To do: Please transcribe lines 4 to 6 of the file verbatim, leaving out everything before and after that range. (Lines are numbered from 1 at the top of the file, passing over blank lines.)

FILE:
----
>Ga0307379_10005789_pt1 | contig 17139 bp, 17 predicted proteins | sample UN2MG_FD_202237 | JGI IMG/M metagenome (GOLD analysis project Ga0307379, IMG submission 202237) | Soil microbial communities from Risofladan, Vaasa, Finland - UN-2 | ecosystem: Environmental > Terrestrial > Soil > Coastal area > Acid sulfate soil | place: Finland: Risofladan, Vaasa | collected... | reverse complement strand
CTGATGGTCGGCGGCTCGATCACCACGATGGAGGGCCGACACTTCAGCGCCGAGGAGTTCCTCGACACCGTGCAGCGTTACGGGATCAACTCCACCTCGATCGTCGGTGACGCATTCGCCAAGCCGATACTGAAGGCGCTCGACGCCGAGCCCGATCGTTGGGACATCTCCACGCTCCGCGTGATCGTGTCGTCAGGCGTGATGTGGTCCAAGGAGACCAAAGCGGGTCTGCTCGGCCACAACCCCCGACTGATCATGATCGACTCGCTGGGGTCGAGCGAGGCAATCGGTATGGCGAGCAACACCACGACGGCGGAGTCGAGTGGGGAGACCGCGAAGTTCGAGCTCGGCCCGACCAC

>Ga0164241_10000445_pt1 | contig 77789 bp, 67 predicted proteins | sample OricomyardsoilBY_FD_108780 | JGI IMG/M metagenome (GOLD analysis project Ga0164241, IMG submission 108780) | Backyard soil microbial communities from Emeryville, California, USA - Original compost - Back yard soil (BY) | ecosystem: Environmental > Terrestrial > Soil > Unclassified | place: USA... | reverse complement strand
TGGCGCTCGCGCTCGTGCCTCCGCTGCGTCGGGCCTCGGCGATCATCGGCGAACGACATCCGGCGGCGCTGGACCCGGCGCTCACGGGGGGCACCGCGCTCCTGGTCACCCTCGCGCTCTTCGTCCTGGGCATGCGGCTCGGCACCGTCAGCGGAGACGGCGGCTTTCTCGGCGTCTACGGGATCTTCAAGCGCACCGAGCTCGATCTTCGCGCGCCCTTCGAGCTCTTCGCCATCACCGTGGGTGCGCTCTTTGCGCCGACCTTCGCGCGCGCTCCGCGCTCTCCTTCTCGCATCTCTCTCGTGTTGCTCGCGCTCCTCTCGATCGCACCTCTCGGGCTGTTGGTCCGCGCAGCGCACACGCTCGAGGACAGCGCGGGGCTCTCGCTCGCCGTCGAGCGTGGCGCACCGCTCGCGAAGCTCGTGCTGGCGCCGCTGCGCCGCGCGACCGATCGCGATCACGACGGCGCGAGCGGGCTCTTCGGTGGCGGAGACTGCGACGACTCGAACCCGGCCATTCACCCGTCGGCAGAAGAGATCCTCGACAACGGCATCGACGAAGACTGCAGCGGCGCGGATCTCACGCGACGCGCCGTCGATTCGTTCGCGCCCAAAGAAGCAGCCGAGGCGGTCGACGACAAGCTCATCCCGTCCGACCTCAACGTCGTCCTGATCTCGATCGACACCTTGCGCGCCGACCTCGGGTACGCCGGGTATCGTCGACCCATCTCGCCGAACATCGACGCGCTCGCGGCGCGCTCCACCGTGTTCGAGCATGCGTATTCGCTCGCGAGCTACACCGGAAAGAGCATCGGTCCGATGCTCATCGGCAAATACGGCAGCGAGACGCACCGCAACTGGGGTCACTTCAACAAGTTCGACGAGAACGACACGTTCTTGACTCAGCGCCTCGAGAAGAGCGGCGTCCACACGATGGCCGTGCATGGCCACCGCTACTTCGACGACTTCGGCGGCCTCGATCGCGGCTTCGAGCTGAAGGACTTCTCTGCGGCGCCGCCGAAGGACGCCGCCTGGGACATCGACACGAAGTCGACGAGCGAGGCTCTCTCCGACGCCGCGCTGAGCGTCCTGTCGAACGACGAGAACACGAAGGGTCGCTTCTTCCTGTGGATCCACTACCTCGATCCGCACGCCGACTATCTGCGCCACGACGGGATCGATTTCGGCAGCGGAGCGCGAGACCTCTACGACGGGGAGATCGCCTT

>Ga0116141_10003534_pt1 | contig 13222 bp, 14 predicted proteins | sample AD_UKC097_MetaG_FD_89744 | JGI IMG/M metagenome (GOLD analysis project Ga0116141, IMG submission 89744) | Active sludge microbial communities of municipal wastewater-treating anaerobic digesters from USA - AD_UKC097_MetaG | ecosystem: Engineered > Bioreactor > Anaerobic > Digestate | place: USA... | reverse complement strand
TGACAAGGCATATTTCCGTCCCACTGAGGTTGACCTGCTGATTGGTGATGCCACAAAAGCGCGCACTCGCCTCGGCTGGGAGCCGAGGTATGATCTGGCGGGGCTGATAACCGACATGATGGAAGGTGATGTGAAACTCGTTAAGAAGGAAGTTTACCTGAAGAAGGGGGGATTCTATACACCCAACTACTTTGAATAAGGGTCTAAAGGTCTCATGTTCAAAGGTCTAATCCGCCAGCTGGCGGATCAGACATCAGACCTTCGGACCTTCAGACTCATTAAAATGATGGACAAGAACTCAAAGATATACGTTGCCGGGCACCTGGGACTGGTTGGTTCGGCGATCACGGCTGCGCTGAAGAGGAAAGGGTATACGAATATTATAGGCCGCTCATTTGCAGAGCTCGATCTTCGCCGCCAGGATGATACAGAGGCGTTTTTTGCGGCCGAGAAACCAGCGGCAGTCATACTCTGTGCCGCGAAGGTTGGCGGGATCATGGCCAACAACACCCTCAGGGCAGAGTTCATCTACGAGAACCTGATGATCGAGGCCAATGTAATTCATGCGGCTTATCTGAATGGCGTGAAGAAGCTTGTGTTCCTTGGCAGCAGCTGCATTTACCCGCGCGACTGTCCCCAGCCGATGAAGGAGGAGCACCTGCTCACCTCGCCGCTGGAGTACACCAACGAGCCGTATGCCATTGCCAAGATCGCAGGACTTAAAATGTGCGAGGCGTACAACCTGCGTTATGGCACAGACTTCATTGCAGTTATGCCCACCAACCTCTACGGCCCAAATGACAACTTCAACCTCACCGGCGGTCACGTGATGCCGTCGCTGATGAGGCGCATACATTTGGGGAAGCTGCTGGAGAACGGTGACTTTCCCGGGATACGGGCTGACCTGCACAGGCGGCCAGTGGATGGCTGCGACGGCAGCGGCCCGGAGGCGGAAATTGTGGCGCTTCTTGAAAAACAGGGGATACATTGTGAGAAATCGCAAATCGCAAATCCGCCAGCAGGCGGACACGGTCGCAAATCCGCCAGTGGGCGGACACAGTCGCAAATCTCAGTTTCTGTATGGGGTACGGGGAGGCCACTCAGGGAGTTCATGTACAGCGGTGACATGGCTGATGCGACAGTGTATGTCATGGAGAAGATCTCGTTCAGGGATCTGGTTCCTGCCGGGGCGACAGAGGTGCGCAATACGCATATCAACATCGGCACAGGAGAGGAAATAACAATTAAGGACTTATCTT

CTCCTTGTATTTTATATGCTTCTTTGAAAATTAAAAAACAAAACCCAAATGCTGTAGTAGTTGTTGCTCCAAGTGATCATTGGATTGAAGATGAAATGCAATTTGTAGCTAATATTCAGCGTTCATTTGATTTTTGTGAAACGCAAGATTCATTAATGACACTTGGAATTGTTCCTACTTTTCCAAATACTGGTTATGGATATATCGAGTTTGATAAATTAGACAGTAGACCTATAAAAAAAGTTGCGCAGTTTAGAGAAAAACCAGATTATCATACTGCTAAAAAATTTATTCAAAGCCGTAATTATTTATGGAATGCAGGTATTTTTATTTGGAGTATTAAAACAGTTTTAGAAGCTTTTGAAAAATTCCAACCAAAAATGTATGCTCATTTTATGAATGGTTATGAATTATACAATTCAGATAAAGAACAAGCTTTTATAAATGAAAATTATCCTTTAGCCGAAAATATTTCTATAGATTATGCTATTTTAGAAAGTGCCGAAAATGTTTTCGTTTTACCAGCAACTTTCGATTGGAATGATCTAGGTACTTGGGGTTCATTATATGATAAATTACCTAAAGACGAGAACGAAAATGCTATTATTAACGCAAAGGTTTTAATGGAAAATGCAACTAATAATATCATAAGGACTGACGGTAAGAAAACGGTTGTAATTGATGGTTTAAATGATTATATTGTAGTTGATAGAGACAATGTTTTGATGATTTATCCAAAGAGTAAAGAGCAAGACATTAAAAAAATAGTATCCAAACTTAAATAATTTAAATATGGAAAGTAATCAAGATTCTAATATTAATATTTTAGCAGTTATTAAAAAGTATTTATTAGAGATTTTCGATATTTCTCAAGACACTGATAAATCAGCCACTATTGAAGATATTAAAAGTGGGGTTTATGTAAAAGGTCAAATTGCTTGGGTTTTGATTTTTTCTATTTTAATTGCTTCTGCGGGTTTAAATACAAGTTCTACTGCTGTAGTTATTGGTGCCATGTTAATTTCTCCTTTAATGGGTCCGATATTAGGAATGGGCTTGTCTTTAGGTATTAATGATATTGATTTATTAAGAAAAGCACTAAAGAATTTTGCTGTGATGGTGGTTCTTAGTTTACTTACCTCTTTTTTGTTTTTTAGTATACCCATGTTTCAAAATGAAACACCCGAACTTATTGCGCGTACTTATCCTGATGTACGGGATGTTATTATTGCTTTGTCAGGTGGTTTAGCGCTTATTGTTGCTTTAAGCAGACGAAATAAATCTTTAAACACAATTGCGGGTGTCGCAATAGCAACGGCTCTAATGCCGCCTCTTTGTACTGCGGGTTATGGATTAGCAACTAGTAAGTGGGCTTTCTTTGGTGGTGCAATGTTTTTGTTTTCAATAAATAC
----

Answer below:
TGGCGCTCGCGCTCGTGCCTCCGCTGCGTCGGGCCTCGGCGATCATCGGCGAACGACATCCGGCGGCGCTGGACCCGGCGCTCACGGGGGGCACCGCGCTCCTGGTCACCCTCGCGCTCTTCGTCCTGGGCATGCGGCTCGGCACCGTCAGCGGAGACGGCGGCTTTCTCGGCGTCTACGGGATCTTCAAGCGCACCGAGCTCGATCTTCGCGCGCCCTTCGAGCTCTTCGCCATCACCGTGGGTGCGCTCTTTGCGCCGACCTTCGCGCGCGCTCCGCGCTCTCCTTCTCGCATCTCTCTCGTGTTGCTCGCGCTCCTCTCGATCGCACCTCTCGGGCTGTTGGTCCGCGCAGCGCACACGCTCGAGGACAGCGCGGGGCTCTCGCTCGCCGTCGAGCGTGGCGCACCGCTCGCGAAGCTCGTGCTGGCGCCGCTGCGCCGCGCGACCGATCGCGATCACGACGGCGCGAGCGGGCTCTTCGGTGGCGGAGACTGCGACGACTCGAACCCGGCCATTCACCCGTCGGCAGAAGAGATCCTCGACAACGGCATCGACGAAGACTGCAGCGGCGCGGATCTCACGCGACGCGCCGTCGATTCGTTCGCGCCCAAAGAAGCAGCCGAGGCGGTCGACGACAAGCTCATCCCGTCCGACCTCAACGTCGTCCTGATCTCGATCGACACCTTGCGCGCCGACCTCGGGTACGCCGGGTATCGTCGACCCATCTCGCCGAACATCGACGCGCTCGCGGCGCGCTCCACCGTGTTCGAGCATGCGTATTCGCTCGCGAGCTACACCGGAAAGAGCATCGGTCCGATGCTCATCGGCAAATACGGCAGCGAGACGCACCGCAACTGGGGTCACTTCAACAAGTTCGACGAGAACGACACGTTCTTGACTCAGCGCCTCGAGAAGAGCGGCGTCCACACGATGGCCGTGCATGGCCACCGCTACTTCGACGACTTCGGCGGCCTCGATCGCGGCTTCGAGCTGAAGGACTTCTCTGCGGCGCCGCCGAAGGACGCCGCCTGGGACATCGACACGAAGTCGACGAGCGAGGCTCTCTCCGACGCCGCGCTGAGCGTCCTGTCGAACGACGAGAACACGAAGGGTCGCTTCTTCCTGTGGATCCACTACCTCGATCCGCACGCCGACTATCTGCGCCACGACGGGATCGATTTCGGCAGCGGAGCGCGAGACCTCTACGACGGGGAGATCGCCTT

>Ga0116141_10003534_pt1 | contig 13222 bp, 14 predicted proteins | sample AD_UKC097_MetaG_FD_89744 | JGI IMG/M metagenome (GOLD analysis project Ga0116141, IMG submission 89744) | Active sludge microbial communities of municipal wastewater-treating anaerobic digesters from USA - AD_UKC097_MetaG | ecosystem: Engineered > Bioreactor > Anaerobic > Digestate | place: USA... | reverse complement strand
TGACAAGGCATATTTCCGTCCCACTGAGGTTGACCTGCTGATTGGTGATGCCACAAAAGCGCGCACTCGCCTCGGCTGGGAGCCGAGGTATGATCTGGCGGGGCTGATAACCGACATGATGGAAGGTGATGTGAAACTCGTTAAGAAGGAAGTTTACCTGAAGAAGGGGGGATTCTATACACCCAACTACTTTGAATAAGGGTCTAAAGGTCTCATGTTCAAAGGTCTAATCCGCCAGCTGGCGGATCAGACATCAGACCTTCGGACCTTCAGACTCATTAAAATGATGGACAAGAACTCAAAGATATACGTTGCCGGGCACCTGGGACTGGTTGGTTCGGCGATCACGGCTGCGCTGAAGAGGAAAGGGTATACGAATATTATAGGCCGCTCATTTGCAGAGCTCGATCTTCGCCGCCAGGATGATACAGAGGCGTTTTTTGCGGCCGAGAAACCAGCGGCAGTCATACTCTGTGCCGCGAAGGTTGGCGGGATCATGGCCAACAACACCCTCAGGGCAGAGTTCATCTACGAGAACCTGATGATCGAGGCCAATGTAATTCATGCGGCTTATCTGAATGGCGTGAAGAAGCTTGTGTTCCTTGGCAGCAGCTGCATTTACCCGCGCGACTGTCCCCAGCCGATGAAGGAGGAGCACCTGCTCACCTCGCCGCTGGAGTACACCAACGAGCCGTATGCCATTGCCAAGATCGCAGGACTTAAAATGTGCGAGGCGTACAACCTGCGTTATGGCACAGACTTCATTGCAGTTATGCCCACCAACCTCTACGGCCCAAATGACAACTTCAACCTCACCGGCGGTCACGTGATGCCGTCGCTGATGAGGCGCATACATTTGGGGAAGCTGCTGGAGAACGGTGACTTTCCCGGGATACGGGCTGACCTGCACAGGCGGCCAGTGGATGGCTGCGACGGCAGCGGCCCGGAGGCGGAAATTGTGGCGCTTCTTGAAAAACAGGGGATACATTGTGAGAAATCGCAAATCGCAAATCCGCCAGCAGGCGGACACGGTCGCAAATCCGCCAGTGGGCGGACACAGTCGCAAATCTCAGTTTCTGTATGGGGTACGGGGAGGCCACTCAGGGAGTTCATGTACAGCGGTGACATGGCTGATGCGACAGTGTATGTCATGGAGAAGATCTCGTTCAGGGATCTGGTTCCTGCCGGGGCGACAGAGGTGCGCAATACGCATATCAACATCGGCACAGGAGAGGAAATAACAATTAAGGACTTATCTT